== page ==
Breadcrumb #33


I hear her whispering to dead people, sometimes.

     “Formaldehyde, glutaraldehyde, methanol, ethanol, phenol, and water. That’s all it is. There’s nothing to worry about, when you think of it that way.”

     We are working late one night and I finally raise my voice enough to say: “You are very good at what you do.”

      She hears me but doesn’t respond for a moment, focusing on blending the complexion hi-lite onto Mrs. Simpson’s cheekbones. 

     “That’s a lot, coming from The Artist,” she says, using the nickname on my apron, the gag gift from last year’s company Christmas party. 

     We smile at each other over tubs of chemicals and stainless steel surgical supplies, and my head feels light, and we make the unspoken decision to go home together. 

     I’d never really noticed how close I lived to work until I walk home with her. It is quiet aside from the ice crunching under our feet as we take the 10-minute walk past chiropractor offices and Chinese food restaurants so warm that the steam from the open door makes clouds in the cold air. The sky is awash with dark colors, like liquid swirling down the drain. When we get to my complex I feel embarrassed by the broken front gate, but she kisses me up against it anyway. Her mouth is slippery, soft. Her pulse jumps in her throat. We stumble into my apartment, shaking snow off our boots. We are surrounded by deadness all day, and now all I can feel is this: the pressure of her hand on my lower back is a hot iron.

     “So this is where The Artist lives,” she says, and flicks on the light switch. And then she sort of yelps, because my mother is sitting, like some sorry old mannequin, at my kitchen table.

     “I couldn’t stay home,” my mother says, looking past The Girl and me, to a point above our heads. “I saw your father again.”

     My father died three years ago, and every few weeks my mother calls crying because she saw my inconsiderate father finish off the carton of milk and leave it empty, out on the counter. How she got across town to my building at this time of night I have no idea, as her knowledge of the bus system is very limited, and a quick scan of the room comes up empty for a sight of her purse. My mother is small and shriveled and I suddenly feel embarrassed for her eyes, which are sunk so comically low in their sockets. The Girl is looking at me and whispering, Should I go, should I go, and then my mother finally recognizes her presence and says, “Oh, you brought a girl home.” And then she breaks down and cries in a way that reminds me of a little bird left out to freeze.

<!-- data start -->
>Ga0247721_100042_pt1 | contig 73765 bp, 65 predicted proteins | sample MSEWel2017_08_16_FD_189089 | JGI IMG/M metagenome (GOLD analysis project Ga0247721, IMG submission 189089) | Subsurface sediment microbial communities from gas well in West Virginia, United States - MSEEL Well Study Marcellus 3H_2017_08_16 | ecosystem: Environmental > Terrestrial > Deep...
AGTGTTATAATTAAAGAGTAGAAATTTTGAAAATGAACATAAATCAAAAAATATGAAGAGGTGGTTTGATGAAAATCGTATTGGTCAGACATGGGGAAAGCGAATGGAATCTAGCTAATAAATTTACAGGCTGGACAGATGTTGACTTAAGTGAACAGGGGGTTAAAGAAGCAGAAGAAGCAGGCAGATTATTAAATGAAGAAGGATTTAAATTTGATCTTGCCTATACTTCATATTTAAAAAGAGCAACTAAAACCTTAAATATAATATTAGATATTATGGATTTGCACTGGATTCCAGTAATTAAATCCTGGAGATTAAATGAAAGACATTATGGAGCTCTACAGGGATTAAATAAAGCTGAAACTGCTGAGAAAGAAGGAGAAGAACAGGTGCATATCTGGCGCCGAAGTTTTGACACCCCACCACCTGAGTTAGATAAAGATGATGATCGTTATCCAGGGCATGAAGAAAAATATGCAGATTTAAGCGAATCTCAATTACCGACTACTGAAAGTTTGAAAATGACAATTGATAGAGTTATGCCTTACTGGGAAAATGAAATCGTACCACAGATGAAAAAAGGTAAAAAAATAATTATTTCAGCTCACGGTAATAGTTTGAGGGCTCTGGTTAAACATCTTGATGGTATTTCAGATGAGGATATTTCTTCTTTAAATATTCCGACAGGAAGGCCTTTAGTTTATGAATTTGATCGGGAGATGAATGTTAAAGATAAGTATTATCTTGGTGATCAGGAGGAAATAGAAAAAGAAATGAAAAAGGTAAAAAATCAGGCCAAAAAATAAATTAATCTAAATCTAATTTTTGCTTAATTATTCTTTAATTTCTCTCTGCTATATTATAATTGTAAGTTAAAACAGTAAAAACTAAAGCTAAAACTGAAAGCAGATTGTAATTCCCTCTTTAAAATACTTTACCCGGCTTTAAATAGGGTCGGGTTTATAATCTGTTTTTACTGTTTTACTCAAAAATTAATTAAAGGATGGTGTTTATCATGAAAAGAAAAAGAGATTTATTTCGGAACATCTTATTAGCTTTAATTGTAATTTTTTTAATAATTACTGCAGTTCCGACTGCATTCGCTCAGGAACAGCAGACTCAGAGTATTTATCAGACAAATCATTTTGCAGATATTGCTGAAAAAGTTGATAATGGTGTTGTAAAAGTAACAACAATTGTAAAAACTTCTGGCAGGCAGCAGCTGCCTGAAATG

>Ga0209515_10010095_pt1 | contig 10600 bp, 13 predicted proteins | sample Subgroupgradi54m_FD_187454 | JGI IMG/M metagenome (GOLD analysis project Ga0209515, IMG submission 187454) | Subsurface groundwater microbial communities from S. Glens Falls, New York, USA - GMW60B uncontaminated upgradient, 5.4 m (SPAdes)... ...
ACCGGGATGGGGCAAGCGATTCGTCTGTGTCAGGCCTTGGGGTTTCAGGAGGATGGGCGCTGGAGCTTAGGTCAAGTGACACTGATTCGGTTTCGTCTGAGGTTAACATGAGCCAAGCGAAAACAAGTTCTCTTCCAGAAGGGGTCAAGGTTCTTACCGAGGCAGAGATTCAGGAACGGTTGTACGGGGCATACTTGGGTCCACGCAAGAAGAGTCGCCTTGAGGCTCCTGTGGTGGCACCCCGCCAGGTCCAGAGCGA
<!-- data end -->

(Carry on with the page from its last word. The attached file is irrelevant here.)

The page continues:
And then she breaks down and cries in a way that reminds me of a little bird left out to freeze.

     “I’m Brianna,” The Girl says in the voice she reserves for dead people. She walks over to the table and sits down at the chair across from my mother. I want to say: No, don’t. We do not need to know each other like this.

     “I work with your son at The Home.”

     I can see my mother taking in the details of The Girl sitting across from her. Dyed dark hair, sloppily cut. Kohl-rimmed eyes. The silver ring in her lip that, some nights, when I lie awake in bed, I imagine grazing with my teeth.

     “Such a nice girl?  Working there?” My mother looks between the two of us. 

     “I can still make dinner,” The Girl — Brianna — says.

     I lead my mother over to the couch and Brianna rummages through the cabinets until she finds a can of ravioli. She locates the can opener and gets to work. The plop of cold pasta into the bottom of the pot makes the bile rise in my throat, and I am struck dumb by the fact that I can tear people open and suture them closed day after day and I cannot tolerate the most mundane of noises.

     My mother says, “It’s so dark.” 

     I tuck a blanket up underneath her quivering chin, and when she shuts her eyes the resemblance to Mrs. Simpson from earlier is so strong that I have to lean in close to make sure she is still breathing.

     It is after midnight when I settle into a chair and spoon lukewarm pasta into my mouth. Brianna licks sauce off of her lip ring. The moon is a shining steel basin outside the window.

     I want to say: I often catch myself wondering when my mother will find her way to the embalming table.

     Brianna speaks first. "At this time of night I feel most alive. Don't you?"

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